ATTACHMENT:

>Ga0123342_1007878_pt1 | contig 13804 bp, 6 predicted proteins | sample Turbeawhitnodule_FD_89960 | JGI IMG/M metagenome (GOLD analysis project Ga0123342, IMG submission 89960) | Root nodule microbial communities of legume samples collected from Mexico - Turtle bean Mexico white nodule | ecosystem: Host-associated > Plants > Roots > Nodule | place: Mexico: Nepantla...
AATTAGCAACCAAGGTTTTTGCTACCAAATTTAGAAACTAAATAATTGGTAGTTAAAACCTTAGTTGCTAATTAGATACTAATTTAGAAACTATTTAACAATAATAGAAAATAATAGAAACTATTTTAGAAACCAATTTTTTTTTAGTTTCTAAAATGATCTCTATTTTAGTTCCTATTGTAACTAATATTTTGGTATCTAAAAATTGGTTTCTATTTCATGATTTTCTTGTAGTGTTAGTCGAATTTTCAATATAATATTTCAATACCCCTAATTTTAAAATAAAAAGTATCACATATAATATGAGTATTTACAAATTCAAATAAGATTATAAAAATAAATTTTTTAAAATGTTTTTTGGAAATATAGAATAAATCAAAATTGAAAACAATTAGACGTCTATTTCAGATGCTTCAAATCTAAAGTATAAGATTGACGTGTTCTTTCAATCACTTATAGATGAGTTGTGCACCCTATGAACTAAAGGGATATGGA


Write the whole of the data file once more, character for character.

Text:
>Ga0123342_1007878_pt1 | contig 13804 bp, 6 predicted proteins | sample Turbeawhitnodule_FD_89960 | JGI IMG/M metagenome (GOLD analysis project Ga0123342, IMG submission 89960) | Root nodule microbial communities of legume samples collected from Mexico - Turtle bean Mexico white nodule | ecosystem: Host-associated > Plants > Roots > Nodule | place: Mexico: Nepantla...
AATTAGCAACCAAGGTTTTTGCTACCAAATTTAGAAACTAAATAATTGGTAGTTAAAACCTTAGTTGCTAATTAGATACTAATTTAGAAACTATTTAACAATAATAGAAAATAATAGAAACTATTTTAGAAACCAATTTTTTTTTAGTTTCTAAAATGATCTCTATTTTAGTTCCTATTGTAACTAATATTTTGGTATCTAAAAATTGGTTTCTATTTCATGATTTTCTTGTAGTGTTAGTCGAATTTTCAATATAATATTTCAATACCCCTAATTTTAAAATAAAAAGTATCACATATAATATGAGTATTTACAAATTCAAATAAGATTATAAAAATAAATTTTTTAAAATGTTTTTTGGAAATATAGAATAAATCAAAATTGAAAACAATTAGACGTCTATTTCAGATGCTTCAAATCTAAAGTATAAGATTGACGTGTTCTTTCAATCACTTATAGATGAGTTGTGCACCCTATGAACTAAAGGGATATGGA